Yeah and so on.. we all know that kind of situations

How do we deal with this fact?

  • 1
    Do you have any concrete examples? – MechMK1 Aug 19 '19 at 11:28
  • @MechMK1 People that ask/discuss subjective things in an objective manner or even not, and also in real world situations in cases where they're not straight to the point and we have to tell them more and more. – tungsten Aug 19 '19 at 11:36

What if people ask subjective questions?

Subjective questions are generally closed as either primarily opinion-based, or as off-topic.

Examples of subjective questions would be:

  • What is the best tool to scan a network?
  • Are iPhones secure?
  • What is it like to be a professional pentester?

However, not all questions that are subjective are bad. There some good subjective questions, such as:

  • Is an exploit that requires administrative privileges to work dangerous?
  • Why do hackers use automated tools?
  • If an account can be freely created by anyone, does an exploit still technically "require privileges"?

All of these questions have some degree of subjectiveness, in the sense that there is no clear-cut yes/no line, but they inspire factual answers and a deeper understanding of the subject, rather than an "any answer is valid"-approach.

What if people keep asking for clarification?

There are several ways to deal with this. If you ask a question and a user keeps writing comments, asking for clarification, then perhaps moving this discussion to the Chat might be a good option. Real-time communication allows both parties to communicate more easily, and for a common ground to be found.

You should not assume that somebody asking for a lot of clarification is automatically a troll. It really depends on the questions:

  • What are you trying to protect yourself from? What is your threat model?
  • What do you mean by "Browser"? What is a "Computer"?

These two questions are vastly different in quality. The top one is likely an honest call for clarification, while the bottom one is most likely a troll. Feel free to flag this comment.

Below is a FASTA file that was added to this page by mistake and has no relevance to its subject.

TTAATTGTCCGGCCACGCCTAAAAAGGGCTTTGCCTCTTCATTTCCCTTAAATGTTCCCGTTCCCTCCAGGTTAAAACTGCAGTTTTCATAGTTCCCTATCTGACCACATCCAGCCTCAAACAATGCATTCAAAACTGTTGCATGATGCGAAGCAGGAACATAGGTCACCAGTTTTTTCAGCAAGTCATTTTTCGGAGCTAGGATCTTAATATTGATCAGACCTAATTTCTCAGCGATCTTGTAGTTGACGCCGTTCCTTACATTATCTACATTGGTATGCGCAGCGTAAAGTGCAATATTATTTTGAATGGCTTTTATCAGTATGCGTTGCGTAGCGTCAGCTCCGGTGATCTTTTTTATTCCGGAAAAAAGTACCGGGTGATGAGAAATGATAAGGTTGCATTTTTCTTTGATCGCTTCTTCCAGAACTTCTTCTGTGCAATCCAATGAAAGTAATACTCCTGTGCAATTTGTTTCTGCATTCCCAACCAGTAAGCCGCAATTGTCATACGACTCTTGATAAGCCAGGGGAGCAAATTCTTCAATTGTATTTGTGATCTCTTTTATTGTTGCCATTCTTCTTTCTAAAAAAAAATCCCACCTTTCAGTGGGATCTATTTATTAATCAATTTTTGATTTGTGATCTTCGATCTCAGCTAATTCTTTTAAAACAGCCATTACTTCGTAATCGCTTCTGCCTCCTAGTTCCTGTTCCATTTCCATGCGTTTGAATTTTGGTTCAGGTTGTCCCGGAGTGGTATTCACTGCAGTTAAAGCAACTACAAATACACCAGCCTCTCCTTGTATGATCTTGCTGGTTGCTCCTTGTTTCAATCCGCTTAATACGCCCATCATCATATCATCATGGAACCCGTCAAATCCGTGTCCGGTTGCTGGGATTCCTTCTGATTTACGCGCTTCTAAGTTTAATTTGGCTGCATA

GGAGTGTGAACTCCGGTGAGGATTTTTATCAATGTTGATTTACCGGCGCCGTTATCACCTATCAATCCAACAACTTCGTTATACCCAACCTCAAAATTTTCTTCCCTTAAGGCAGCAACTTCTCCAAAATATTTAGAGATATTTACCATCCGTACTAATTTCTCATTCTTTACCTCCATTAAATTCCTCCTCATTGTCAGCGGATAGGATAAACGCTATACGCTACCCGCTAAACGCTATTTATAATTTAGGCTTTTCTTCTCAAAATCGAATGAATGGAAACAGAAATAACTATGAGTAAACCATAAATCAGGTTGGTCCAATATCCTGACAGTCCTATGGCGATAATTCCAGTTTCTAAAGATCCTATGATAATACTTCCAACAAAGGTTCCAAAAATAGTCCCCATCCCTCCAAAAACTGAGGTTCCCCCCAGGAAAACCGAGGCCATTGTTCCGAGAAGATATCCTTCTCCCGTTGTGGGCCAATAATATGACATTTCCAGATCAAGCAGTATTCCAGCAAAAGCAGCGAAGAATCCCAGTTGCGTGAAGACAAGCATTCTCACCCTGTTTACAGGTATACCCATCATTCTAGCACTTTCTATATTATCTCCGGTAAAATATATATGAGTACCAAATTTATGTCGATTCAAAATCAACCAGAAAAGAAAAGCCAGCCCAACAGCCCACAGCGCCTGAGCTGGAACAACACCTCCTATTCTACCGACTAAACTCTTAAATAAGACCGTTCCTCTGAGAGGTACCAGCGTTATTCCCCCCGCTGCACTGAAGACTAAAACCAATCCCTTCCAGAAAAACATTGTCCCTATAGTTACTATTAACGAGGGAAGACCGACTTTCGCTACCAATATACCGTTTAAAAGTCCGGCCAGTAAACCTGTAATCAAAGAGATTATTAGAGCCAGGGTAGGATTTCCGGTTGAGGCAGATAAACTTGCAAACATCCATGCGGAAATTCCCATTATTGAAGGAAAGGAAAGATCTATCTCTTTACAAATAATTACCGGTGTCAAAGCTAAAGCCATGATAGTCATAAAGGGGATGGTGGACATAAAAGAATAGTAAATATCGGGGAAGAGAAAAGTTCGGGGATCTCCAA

What about real life?

Asking how to deal with such people in real life is more on-topic in Interpersonal.SE or the Workplace.

To sum it up for those with little time:

  • Subjective questions will be closed if they are bad.
  • Good subjective questions are not a problem.
  • Use the chat if you want to discuss things.
  • Don't assume people who ask a lot act in bad faith.
  • Someone wonders how to move a discussion to chat, in real-life, good answer! thanks. – tungsten Aug 19 '19 at 12:07
  • Security Meta is not really the place to ask about real-life stuff, but if you have communication over a slow channel (e.g. e-mail), then asking for a more immediate channel (e.g. a phone call, a meeting, etc.) can be beneficial. – MechMK1 Aug 19 '19 at 13:29

If you feel you have the time and energy to help even when a longer discussion is needed, take it in chat.

If the discussion stems from the question be unclear, ask for clarifications, suggest improvements, vote to close and/or downvote. Don't answer unclear questions - doing so is a great way of gettign yourself into longwinded discussion when it turns out that alld the assumptions you made were wrong.

If the user keeps asking new follow up questions in comments all of the time, politely ask them to submit a new question instead. If the new questions are asked in edits, consider rolling back if the case is obvious or perhaps flagging for moderator attention (or am I wrong here?).

And if someone just keeps expressing opinions in comments, you can always just ignore it. After all, it takes two to tango.

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